A few years ago I met a starving entrepreneur with great hopes and aspirations for the future. Like Jake and Elwood Blues, Rich Cohen is a man on a mission, but he needs two things… a louder voice and customers.
Rich took a year away from a high-paying corporate job and traveled the world living in the homes and villages of local people in far off places. During that time he saw artisans in the Philippines making paper from local materials (many off the jungle floor) and thought, “If only they had a way to market these talents.”
Distant Village Packaging is today a growing part of the Nashville Wraps family. I say family because I have enjoyed dinner in Rich’s Chicago apartment as well as having him in my home out on the farm. But it is more than that, much more; so as Paul Harvey said many times, “Here is the rest of the story…”
This is due to Rich’s understanding of what sustainability really is, plus his generous and concerned heart. Sustainability, as Rich defines it is a three-part process which includes Environmental, Economic and Social pillars of sustainability. Unlike many concepts of sustainability today that only include the environmental aspect, Distant Village’s philosophy is different and refreshing, but more importantly it is a great model for all of us.
Recently, I had the pleasure to introduce Rich’s Philippine partner to the finer, more cultured aspect of life in Nashville… Yes, I took them Honky Tonking!
Arlene who lives in the Philippines and serves as the main contact for the artisans scattered in small villages and communities had never heard a Johnny Cash song, much less Elvis. I told her to be prepared for a radical experience as we entered Legions Corner on lower Broad.
The events that followed (those that I remember anyway) could easily make a different blog article, but it gets me off point. Still, here is picture. Rich on left, Arlene, MarLene and Walter. Walter was a homeless musician we met while enjoying some local culture.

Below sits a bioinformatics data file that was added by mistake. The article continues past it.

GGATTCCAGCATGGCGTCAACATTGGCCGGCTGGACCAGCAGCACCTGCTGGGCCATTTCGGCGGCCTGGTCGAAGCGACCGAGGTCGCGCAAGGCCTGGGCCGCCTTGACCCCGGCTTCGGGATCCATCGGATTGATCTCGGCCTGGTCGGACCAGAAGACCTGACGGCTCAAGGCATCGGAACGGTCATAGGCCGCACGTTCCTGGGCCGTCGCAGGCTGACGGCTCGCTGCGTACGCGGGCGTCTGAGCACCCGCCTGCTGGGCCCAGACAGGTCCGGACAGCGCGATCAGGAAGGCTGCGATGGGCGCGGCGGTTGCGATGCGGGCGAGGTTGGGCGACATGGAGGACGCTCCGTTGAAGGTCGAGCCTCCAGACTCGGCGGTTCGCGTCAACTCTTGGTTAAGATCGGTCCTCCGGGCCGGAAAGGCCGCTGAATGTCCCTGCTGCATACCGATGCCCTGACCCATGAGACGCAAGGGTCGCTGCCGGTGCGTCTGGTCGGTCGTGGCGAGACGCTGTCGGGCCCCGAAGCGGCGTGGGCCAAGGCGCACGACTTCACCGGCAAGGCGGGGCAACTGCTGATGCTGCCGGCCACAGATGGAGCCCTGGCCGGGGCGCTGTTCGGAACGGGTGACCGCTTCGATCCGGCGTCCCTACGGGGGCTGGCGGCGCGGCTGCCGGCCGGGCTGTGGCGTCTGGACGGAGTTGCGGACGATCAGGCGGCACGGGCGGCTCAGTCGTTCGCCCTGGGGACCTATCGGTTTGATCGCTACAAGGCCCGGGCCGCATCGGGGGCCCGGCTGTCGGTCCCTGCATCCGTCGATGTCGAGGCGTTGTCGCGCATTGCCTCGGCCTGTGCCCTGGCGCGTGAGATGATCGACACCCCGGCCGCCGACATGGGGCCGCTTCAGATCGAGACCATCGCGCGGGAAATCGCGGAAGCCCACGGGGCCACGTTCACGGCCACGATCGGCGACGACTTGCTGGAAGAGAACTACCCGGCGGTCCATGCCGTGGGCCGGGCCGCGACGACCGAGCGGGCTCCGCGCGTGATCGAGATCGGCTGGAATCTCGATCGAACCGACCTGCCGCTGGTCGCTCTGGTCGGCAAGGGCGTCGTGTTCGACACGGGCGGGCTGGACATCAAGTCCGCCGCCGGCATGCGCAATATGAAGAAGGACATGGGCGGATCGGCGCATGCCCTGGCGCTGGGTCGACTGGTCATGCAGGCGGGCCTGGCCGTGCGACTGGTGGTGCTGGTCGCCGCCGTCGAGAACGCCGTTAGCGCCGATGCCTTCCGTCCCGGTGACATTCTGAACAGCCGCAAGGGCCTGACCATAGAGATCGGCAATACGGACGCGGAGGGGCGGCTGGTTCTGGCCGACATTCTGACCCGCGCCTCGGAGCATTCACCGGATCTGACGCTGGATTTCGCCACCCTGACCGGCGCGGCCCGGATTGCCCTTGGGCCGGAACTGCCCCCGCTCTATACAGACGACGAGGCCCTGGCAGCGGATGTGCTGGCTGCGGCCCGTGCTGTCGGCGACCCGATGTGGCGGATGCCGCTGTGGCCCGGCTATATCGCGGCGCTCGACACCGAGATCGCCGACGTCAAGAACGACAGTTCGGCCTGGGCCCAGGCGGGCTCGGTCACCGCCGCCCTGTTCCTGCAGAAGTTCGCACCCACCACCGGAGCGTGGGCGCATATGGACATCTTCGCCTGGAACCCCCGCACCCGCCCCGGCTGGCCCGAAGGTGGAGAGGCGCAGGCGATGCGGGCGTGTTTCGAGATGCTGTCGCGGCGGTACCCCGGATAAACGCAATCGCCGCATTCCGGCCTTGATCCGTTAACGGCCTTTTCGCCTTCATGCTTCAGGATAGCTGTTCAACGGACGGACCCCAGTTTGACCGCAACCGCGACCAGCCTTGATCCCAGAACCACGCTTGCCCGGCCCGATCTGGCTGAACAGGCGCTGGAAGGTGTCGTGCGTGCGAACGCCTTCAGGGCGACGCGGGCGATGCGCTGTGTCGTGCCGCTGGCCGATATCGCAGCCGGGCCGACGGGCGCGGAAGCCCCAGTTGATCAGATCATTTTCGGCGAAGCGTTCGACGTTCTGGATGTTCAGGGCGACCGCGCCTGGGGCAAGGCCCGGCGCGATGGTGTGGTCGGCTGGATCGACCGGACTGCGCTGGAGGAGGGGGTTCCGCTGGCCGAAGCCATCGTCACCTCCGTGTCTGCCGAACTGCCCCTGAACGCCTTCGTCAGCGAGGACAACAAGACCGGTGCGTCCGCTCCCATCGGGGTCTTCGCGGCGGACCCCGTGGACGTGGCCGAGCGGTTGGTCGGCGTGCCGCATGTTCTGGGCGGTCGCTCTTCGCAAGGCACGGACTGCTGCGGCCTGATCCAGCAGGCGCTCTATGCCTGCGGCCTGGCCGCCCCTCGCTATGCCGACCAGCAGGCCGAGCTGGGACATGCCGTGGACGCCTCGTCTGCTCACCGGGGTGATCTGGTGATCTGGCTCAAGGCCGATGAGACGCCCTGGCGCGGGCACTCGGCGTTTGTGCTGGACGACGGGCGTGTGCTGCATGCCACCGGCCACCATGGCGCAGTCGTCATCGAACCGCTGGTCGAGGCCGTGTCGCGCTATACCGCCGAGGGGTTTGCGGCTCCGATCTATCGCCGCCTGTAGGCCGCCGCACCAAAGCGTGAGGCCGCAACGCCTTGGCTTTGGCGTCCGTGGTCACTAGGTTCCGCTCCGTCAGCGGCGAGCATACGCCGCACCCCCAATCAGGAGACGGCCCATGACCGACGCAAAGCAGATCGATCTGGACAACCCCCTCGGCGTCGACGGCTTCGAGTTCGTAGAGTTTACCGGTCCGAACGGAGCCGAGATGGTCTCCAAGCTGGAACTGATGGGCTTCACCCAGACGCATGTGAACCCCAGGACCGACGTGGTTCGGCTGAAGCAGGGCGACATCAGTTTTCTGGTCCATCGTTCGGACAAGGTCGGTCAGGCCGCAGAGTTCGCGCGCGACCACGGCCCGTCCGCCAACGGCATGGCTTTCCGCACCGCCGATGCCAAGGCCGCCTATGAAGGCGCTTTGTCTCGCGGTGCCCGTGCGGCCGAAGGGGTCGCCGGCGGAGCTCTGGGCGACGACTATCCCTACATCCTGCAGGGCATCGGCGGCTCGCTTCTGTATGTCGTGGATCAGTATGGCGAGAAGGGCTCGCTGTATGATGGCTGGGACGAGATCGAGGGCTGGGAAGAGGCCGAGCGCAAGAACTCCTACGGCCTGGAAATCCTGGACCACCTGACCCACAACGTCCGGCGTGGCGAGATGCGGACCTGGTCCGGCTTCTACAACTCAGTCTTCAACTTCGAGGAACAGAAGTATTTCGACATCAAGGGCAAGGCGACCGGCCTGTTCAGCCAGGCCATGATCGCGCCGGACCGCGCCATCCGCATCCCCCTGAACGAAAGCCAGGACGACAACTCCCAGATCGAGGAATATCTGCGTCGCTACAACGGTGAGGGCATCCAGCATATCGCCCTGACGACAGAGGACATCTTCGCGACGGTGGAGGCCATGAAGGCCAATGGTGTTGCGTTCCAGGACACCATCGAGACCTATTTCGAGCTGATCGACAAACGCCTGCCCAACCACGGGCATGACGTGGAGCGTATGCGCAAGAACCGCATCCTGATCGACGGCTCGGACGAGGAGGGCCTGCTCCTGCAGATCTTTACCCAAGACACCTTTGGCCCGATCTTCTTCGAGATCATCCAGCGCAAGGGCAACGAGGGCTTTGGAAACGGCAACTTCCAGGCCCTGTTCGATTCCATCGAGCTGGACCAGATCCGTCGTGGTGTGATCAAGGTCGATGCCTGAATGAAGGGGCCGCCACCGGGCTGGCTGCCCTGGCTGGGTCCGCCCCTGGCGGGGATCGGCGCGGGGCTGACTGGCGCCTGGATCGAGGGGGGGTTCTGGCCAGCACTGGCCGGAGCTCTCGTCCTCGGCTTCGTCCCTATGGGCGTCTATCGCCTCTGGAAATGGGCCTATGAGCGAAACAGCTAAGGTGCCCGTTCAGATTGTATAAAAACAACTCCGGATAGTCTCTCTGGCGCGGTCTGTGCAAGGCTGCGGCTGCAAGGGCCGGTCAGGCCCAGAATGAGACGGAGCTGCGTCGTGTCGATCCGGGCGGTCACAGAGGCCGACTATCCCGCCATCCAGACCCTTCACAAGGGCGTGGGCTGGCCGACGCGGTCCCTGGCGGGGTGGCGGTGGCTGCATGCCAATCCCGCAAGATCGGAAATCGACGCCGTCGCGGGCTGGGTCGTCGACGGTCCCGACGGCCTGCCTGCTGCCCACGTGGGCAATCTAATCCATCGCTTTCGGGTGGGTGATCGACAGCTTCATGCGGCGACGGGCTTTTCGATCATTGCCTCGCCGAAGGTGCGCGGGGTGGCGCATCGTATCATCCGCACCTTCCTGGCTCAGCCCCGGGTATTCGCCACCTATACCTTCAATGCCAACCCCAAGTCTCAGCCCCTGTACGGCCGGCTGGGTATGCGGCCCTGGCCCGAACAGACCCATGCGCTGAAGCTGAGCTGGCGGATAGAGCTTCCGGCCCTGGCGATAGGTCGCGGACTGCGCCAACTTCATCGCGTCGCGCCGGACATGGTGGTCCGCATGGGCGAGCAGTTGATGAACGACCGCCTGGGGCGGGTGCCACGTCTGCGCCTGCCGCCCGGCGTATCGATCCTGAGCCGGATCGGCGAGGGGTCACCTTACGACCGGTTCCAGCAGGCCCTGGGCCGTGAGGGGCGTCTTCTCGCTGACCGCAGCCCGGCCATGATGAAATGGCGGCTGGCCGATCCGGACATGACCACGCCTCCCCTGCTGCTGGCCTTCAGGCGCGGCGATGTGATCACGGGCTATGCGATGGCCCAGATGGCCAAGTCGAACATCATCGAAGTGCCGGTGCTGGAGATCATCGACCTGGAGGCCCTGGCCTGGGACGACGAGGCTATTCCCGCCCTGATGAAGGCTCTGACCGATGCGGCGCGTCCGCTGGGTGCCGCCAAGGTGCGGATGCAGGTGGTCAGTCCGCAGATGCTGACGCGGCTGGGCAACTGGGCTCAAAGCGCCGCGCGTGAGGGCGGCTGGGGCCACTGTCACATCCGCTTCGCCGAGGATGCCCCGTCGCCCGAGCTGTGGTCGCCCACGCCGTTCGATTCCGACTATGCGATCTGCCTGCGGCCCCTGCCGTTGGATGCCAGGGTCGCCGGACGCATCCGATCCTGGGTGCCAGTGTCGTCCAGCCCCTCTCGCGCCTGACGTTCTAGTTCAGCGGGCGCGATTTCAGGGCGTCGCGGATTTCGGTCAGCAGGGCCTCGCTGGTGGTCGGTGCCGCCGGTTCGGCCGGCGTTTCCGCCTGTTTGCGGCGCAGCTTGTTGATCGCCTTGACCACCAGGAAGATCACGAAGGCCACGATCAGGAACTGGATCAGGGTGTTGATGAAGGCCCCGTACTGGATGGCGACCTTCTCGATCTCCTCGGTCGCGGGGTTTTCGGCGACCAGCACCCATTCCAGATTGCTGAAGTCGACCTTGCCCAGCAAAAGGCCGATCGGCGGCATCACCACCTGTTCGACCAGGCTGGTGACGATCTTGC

Arlene told me a secret I will not soon forget…
During dinner I asked Arlene if she is making any money with the Distant Village project. Much to my surprise in the din of downtown noise she said in her quiet voice that it wasn’t her goal to make money. “I’m doing it for the people,” she said. As Rich has told me many times, it is about bringing sustainability to the families, farmers, paper makers, artisans and all the rest.
Arlene said that during the summer they had no “PO”. What she meant hit home. They did not have a purchase order from Nashville Wraps to make more Distant Village products, so the villages simply had no income. Arlene of course helped them as best she could. To Rich and Arlene it has been and always is about the people in the Philippines. We so often get caught up looking at the products and the numbers that we forget the people behind them. I did.
Unlike large factories in China, there are no big factories involved in Distant Village Products. These are literally community projects that bring together families and provide hope and well being to all involved. Rich has even started a foundation to help get the children in quality local schools and improve their future.
I’m going to try and wind this article up, but I did want to leave you with a couple thoughts about Distant Village products.
They can make your business unique and desirable with custom hand made packaging. Whether it is a cool box made from cacao fibers, gift wrap made from mulberry leaves, or a banana paper bag with wild reed handles, it will be impressive to your customer and will set you apart. The quantities are reasonable for custom orders; they simply require some lead time.
If you are just getting into organic, green or artisan products and need packaging, but don’t want it custom made, then take a look at the stock Distant Village offerings at Nashville Wraps. Not only will it create interest in what you are packaging, it will make a huge difference in the lives of the many real people behind all those products.
For more about the Distant Village Philosophy and mission, visit http://www.distantvillage.com.